Human rabies - Indiana and California, 2006
Morbidity and Mortality Weekly Report 04/2007; 56(15):361-365.
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ABSTRACT: Rabies is a preventable, fatal infectious disease. Successful vaccination programs for domestic animals in developed countries have drastically decreased the risk of exposure to rabies. Yet awareness of rabies needs to remain high as important reservoirs still exist in our backyards, the wilderness, and abroad. Recognizing the risk before and after a potential exposure, so that appropriate medical care can be sought, is critical to preventing a fatal complication. This case report involves an exposure of a medical student to an ill-appearing and likely rabid gray fox in the Gila Wilderness Area of New Mexico. The student was a member of a 28-day wilderness medicine course taught by the National Outdoor Leadership School/Wilderness Medicine Institute in collaboration with the Harvard Affiliated Emergency Medicine Residency. On the first night in the field, the student awoke to a gray fox biting his foot through his sleeping bag in the early morning hours. Subsequently the student was evacuated for medical evaluation. Further care consisted of rabies postexposure prophylaxis, including thorough wound cleansing, injection of human rabies immunoglobulin, and initiation of a rabies vaccination schedule. Immediate wound care with soap and water and a viricidal agent is of utmost importance for any animal bite, but especially so in the prevention of rabies. Indications for rabies prophylaxis are complex and require prompt evaluation by a medical professional and consultation with local epidemiology to guide treatment.Wilderness and Environmental Medicine 02/2009; 20(3):290-6. DOI:10.1580/08-WEME-CR-258R1.1 · 1.20 Impact Factor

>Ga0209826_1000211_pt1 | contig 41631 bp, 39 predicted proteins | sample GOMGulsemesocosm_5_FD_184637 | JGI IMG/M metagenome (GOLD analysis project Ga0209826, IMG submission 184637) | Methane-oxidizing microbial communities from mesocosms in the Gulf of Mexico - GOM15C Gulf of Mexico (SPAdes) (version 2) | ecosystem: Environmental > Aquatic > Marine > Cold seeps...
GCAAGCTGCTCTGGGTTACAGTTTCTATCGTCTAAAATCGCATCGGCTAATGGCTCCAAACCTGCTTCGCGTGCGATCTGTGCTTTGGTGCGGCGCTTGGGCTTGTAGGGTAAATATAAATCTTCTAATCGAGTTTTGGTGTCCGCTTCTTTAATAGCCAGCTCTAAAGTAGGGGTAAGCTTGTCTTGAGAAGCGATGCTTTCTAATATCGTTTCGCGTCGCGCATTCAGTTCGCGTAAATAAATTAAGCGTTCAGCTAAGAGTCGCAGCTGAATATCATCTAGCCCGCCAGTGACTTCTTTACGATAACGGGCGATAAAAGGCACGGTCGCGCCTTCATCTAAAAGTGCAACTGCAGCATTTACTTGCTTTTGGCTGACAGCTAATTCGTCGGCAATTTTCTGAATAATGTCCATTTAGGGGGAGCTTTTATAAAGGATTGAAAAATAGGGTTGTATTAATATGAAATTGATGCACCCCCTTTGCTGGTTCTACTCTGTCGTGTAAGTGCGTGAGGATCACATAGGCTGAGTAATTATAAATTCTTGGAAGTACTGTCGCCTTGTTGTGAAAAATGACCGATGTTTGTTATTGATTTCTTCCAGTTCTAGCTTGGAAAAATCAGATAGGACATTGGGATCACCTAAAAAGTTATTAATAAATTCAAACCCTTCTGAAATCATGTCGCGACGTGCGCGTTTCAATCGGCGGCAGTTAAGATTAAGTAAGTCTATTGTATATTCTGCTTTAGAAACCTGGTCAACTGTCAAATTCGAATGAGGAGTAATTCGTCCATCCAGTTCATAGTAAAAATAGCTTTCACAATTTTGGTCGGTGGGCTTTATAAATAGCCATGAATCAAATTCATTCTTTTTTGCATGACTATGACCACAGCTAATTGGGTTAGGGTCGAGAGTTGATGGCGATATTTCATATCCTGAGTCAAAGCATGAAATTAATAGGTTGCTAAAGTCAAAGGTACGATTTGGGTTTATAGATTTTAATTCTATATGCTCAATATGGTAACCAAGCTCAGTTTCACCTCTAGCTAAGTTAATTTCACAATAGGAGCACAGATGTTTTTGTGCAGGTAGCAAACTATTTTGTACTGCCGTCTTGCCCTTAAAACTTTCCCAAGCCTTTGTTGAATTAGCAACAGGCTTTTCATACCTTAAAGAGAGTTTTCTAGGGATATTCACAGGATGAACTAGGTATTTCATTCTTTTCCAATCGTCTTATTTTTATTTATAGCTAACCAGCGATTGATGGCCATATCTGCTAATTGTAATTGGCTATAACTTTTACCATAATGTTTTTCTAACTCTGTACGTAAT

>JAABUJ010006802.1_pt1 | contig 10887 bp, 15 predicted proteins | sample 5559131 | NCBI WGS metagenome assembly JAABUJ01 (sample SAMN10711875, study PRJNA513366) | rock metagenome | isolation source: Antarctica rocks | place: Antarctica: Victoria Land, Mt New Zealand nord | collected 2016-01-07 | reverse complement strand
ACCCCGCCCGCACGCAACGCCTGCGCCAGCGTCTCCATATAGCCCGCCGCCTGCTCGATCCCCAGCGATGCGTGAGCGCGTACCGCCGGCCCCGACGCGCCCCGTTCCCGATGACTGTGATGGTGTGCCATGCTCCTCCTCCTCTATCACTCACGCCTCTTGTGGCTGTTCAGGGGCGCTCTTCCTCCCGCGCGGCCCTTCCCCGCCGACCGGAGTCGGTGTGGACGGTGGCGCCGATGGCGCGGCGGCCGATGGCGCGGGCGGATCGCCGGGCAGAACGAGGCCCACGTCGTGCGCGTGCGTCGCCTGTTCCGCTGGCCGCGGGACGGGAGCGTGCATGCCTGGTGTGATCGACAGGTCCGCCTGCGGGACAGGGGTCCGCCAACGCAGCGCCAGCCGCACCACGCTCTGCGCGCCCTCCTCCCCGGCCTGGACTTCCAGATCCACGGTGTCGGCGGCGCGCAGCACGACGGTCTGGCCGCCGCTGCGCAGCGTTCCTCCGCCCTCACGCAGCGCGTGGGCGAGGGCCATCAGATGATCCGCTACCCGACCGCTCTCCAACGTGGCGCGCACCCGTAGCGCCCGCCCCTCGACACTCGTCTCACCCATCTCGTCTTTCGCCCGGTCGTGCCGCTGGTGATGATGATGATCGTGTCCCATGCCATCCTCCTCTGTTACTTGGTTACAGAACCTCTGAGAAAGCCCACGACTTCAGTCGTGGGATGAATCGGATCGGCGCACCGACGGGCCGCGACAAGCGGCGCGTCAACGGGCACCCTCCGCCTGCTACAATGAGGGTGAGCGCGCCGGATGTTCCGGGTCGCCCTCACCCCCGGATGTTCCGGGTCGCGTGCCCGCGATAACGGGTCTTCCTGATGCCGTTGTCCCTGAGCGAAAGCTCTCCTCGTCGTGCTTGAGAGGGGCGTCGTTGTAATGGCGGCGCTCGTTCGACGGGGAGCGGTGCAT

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ABSTRACT: A 37-year-old woman was admitted to hospital and over the next 5 days developed a progressive encephalitis. Nuchal skin biopsy, analyzed using a Rabies TaqMan(c) PCR, demonstrated rabies virus RNA. She had a history in keeping with exposure to rabies whilst in South Africa, but had not received pre- or post-exposure prophylaxis. She was treated with a therapeutic coma according to the "Milwaukee protocol," which failed to prevent the death of the patient. Rabies virus was isolated from CSF and saliva, and rabies antibody was demonstrated in serum (from day 11 onwards) and cerebrospinal fluid (day 13 onwards). She died on day-35 of hospitalization. Autopsy specimens demonstrated the presence of rabies antigen, viral RNA, and viable rabies virus in the central nervous system.Journal of Medical Virology 07/2010; 82(7):1255-65. DOI:10.1002/jmv.21785 · 2.35 Impact Factor
Article: Therapy of Human Rabies[Show abstract] [Hide abstract]
ABSTRACT: Preventive therapy for rabies, including wound cleansing and active and passive immunization after a recognized exposure, is highly efficacious. Unfortunately, there is no established therapy that is effective for patients who develop rabies encephalomyelitis. There have been several survivors from rabies and all but one received rabies vaccine prior to the onset of clinical illness. Aggressive approaches to therapy of human rabies may be appropriate in certain situations. There is no scientific rationale for the use of therapeutic coma, and there are many reports of failures using this approach. Therapeutic coma should be abandoned for the therapy of rabies. New approaches such as therapeutic hypothermia should be evaluated, in combination with other therapeutic agents. More basic research is needed on the mechanisms involved in rabies pathogenesis, which will hopefully facilitate the development of new therapeutic approaches in the future for this ancient disease.Advances in Virus Research 01/2011; 79:365-75. DOI:10.1016/B978-0-12-387040-7.00017-2 · 4.57 Impact Factor
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